"Mad Men" #5

Spooky, haunted, as surreal an hour of “MM” as ever. And the visions, surreal and real, were right on: The casual chill of the ’63 maternity ward; Duck’s tug to the future (having a nosh with the youngsters in his turtleneck); Roger eating a hot fudge sundae at his desk; Betty visited by the spectral Gene, Ruthie and Medgar Evers: Blood, love and boundaries: “See what happens when you speak up?”

And all of this takes place, of course, with the backdrop of the early ’60s, and the cultural upheaval this is just beginning. And it’s this combination of cultural, social and personal conflict that animates the heart of this brilliant television drama. And while this episode, titled “The Fog,” might strike some viewers as a meandering, confusing trip to nowhere in particular — so many great TV dramas, from “The Sopranos” to “Lost” to “Mad Men,” have suffered the same critiques — I think it’s obvious that the show has far too many stories to tell, too many visions to paint, too much going on even in its digressions, to get too wrapped up in how the central narrative is (or isn’t) unfolding.

I’ll invite you to turn to Tim Goodman‘s blog for a thought-provoking analysis of the individual moments in last night’s episode. But when it comes to themes and ideas, here’s what sticks with me:

1. Duck Phillips in his turtleneck, and his grooving on the “secret bond” between Pete and Peggy. Which he perceives as a mutually-productive workplace scheming, rather than the real secret of office couch sex and subsequent pregnancy. Duck is just getting started in the groovy department, but he’s on a whole new path: dressed down, grokking psychic connections, realizing that Peggy has just as much, and maybe more, to offer than her male counterparts. “Now’s your time,” he tells her. Gloria Steinem couldn’t have said it better.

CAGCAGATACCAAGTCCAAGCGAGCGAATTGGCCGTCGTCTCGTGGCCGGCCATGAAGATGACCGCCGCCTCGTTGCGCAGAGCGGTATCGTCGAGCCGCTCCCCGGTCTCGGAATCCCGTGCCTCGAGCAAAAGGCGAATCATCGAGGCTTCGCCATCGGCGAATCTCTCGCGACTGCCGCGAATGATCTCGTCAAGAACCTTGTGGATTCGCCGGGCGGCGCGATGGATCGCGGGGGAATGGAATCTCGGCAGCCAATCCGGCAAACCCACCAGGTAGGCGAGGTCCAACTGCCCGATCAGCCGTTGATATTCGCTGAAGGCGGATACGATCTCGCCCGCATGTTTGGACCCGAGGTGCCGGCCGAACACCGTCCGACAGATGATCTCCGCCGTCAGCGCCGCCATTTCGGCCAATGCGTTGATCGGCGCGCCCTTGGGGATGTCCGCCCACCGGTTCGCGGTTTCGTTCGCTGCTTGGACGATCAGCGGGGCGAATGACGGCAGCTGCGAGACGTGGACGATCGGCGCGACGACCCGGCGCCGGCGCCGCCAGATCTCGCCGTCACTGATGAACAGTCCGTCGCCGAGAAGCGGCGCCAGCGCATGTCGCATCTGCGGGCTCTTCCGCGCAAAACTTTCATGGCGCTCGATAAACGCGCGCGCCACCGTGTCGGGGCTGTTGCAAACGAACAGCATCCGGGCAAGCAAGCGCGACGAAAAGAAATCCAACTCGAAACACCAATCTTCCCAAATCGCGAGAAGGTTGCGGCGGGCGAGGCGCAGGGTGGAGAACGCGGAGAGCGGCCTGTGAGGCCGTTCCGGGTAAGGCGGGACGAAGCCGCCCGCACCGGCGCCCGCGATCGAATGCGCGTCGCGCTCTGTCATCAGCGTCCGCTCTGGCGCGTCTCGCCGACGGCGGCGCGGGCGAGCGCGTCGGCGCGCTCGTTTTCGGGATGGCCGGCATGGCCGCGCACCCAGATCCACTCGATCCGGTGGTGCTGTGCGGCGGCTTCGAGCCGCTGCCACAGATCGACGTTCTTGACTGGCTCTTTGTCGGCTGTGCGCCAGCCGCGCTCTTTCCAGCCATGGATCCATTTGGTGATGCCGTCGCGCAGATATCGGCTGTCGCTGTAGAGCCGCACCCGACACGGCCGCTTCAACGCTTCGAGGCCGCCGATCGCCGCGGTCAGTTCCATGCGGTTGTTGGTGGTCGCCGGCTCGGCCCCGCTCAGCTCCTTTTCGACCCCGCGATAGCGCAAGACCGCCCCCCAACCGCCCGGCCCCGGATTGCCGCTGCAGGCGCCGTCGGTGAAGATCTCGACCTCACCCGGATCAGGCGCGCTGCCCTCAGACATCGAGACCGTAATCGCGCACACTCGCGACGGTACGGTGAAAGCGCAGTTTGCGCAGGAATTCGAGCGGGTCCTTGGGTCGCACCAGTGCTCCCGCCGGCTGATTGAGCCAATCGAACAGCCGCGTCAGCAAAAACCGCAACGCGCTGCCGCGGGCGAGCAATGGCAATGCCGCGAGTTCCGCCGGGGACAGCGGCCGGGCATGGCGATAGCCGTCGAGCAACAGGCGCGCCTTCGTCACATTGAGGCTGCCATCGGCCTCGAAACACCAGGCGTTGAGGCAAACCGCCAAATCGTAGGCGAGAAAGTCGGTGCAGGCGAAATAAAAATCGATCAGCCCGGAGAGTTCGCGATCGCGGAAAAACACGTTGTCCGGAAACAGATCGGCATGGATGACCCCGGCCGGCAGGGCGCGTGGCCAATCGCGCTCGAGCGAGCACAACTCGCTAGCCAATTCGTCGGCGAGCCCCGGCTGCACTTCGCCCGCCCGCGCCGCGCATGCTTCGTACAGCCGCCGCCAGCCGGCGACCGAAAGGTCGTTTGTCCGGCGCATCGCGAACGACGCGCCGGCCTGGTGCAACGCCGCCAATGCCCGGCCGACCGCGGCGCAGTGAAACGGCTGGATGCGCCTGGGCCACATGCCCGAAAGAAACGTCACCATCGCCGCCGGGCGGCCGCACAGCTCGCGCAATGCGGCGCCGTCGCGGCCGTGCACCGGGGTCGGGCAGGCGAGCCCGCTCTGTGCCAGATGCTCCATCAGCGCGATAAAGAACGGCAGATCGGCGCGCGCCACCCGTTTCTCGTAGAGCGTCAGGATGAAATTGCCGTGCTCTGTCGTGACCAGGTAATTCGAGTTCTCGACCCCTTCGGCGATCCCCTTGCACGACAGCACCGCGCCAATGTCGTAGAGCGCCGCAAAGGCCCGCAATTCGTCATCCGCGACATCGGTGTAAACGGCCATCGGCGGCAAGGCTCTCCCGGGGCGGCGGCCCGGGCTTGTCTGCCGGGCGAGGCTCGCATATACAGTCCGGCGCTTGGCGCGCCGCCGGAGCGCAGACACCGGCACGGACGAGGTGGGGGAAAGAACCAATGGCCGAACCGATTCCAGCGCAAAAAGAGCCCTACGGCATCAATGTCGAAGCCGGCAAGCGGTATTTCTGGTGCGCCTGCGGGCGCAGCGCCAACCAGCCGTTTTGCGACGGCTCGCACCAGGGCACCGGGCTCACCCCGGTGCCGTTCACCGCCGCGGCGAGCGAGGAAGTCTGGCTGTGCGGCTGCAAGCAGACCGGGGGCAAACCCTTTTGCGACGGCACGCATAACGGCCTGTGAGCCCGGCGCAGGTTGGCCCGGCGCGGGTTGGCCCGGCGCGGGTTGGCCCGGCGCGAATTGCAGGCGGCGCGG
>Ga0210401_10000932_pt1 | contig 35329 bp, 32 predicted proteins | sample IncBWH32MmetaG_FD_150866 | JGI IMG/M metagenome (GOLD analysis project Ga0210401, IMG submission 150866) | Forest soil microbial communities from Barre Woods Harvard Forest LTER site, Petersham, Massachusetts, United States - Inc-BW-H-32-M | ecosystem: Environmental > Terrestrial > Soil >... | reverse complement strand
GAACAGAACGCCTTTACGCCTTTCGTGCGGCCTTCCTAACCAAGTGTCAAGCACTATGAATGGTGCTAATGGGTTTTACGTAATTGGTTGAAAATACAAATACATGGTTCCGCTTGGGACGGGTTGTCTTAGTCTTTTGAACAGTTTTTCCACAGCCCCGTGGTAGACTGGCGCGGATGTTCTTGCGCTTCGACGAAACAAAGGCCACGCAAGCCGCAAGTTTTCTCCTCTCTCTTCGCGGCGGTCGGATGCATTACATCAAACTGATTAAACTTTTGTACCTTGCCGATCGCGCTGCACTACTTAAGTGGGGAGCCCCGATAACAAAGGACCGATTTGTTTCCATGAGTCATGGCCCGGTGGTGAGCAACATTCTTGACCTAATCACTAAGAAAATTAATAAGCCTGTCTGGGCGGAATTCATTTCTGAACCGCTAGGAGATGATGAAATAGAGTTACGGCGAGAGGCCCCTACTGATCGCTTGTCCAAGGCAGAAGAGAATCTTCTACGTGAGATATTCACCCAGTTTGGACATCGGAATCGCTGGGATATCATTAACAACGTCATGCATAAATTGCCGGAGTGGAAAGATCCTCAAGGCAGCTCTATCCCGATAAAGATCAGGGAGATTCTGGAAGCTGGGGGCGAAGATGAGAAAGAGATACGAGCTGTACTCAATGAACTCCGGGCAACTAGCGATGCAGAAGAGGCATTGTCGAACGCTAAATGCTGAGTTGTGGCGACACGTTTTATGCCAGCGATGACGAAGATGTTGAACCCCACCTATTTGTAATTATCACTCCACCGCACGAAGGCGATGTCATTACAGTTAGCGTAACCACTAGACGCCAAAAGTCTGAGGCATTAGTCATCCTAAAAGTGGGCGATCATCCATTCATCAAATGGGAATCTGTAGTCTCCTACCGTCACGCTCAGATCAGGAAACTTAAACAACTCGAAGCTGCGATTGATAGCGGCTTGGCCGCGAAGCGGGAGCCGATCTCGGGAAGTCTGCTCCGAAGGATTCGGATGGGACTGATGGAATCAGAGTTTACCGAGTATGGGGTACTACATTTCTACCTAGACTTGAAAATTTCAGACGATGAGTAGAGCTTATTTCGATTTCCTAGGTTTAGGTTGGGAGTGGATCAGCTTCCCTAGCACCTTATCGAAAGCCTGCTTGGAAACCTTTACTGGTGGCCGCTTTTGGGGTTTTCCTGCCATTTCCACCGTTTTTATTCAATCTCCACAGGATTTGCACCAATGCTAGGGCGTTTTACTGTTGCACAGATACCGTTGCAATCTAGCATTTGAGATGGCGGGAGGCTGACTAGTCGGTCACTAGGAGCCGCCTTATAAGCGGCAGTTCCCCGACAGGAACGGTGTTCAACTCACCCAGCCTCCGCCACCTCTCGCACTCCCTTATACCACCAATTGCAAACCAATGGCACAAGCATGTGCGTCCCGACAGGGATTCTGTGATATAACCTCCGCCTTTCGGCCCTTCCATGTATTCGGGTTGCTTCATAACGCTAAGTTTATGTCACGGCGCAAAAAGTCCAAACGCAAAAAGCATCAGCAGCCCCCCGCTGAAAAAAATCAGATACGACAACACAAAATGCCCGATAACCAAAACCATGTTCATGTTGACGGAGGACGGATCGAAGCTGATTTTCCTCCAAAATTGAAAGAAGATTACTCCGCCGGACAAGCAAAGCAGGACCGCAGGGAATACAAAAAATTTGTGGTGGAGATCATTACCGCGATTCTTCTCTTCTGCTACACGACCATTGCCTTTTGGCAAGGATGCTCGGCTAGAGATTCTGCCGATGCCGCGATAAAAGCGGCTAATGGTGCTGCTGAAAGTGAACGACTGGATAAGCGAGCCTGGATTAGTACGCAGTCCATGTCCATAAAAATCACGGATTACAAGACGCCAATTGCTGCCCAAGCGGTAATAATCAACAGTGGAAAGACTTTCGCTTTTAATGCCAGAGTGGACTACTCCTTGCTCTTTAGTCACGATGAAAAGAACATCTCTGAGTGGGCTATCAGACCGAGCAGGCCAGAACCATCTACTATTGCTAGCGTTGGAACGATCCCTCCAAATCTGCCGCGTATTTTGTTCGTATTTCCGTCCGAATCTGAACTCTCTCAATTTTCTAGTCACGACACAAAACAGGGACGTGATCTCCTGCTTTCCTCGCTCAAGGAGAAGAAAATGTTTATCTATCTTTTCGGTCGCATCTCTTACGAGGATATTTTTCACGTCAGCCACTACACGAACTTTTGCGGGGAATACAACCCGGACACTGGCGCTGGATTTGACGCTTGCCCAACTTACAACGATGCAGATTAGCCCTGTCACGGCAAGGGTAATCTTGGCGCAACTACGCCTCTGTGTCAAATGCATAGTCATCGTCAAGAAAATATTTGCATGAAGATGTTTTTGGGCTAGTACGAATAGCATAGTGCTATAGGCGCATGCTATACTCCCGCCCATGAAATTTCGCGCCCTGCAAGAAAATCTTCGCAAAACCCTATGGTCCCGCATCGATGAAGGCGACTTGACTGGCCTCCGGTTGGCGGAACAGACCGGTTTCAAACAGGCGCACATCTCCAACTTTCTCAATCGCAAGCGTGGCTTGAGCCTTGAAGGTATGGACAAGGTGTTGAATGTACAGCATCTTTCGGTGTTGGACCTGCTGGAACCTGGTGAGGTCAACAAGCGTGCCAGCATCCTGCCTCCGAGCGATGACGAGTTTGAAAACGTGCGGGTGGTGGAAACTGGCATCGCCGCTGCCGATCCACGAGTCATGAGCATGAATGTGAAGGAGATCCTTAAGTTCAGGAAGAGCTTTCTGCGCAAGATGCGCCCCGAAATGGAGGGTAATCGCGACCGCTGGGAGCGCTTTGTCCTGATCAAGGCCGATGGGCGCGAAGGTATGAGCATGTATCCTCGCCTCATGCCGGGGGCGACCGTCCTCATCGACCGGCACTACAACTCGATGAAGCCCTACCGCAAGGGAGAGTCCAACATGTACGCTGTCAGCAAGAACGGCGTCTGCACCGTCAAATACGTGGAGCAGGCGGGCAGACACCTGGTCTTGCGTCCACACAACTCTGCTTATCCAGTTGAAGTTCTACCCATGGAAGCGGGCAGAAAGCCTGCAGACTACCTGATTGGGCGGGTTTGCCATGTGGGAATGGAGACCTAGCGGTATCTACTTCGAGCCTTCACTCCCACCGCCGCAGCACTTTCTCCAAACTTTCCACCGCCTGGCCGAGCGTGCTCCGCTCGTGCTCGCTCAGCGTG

2. Also trying, but falling as short as any spoiled rich kid would: Good old Roger Sterling, the silver-haired husband of a 22-year-old (can’t wait to see how she blossoms come the summer of love) gobbling up a hot fudge sundae at his desk, sometime before lunch. Which isn’t to say that he won’t wield the paternal whip when the opportunity presents itself (e.g., upon the hide of poor old Pete, for having the temerity to urge Admiral TV execs to pursue the negro market. Roger flails away, only to walk away unfulfilled: “It’s never as good as you think it’s going to be,” he grumbles.

3. Every image of familial disconnection/paternal failure: VIrtually everywhere. In the hideous chill of the maternity ward; in the sad pleas of fellow expecting father Dennis’s prayer/confession to Don to be a “better man,” even as the both of them are whiling away the hours by getting tanked on whiskey. The spectral Eugene’s unwillingness to show his face felt tragic, and the unconditional love he beamed toward Betty when he did look up seemed all the more so — consider how jagged their relationship was when he was still alive. Even scarier: the withering warning issued by Betty’s spectral mother, Ruthie, who pointed to a still-bleeding Medgar Evers (whose assassination had been noted in passing on a news broadcast a bit earlier) as evidence of “what happens when you speak up.”

4. None of which was even close to being as scary as that final scene, of an exhausted Betty stumbling out of bed to tend to her new, squalling baby.  Her face a mask of exhaustion and (worse) indifference. Which made me think, with a sinking feeling, of something Don had told Sally’s teacher earlier: “Children don’t belong in graveyards.” No, they really don’t.

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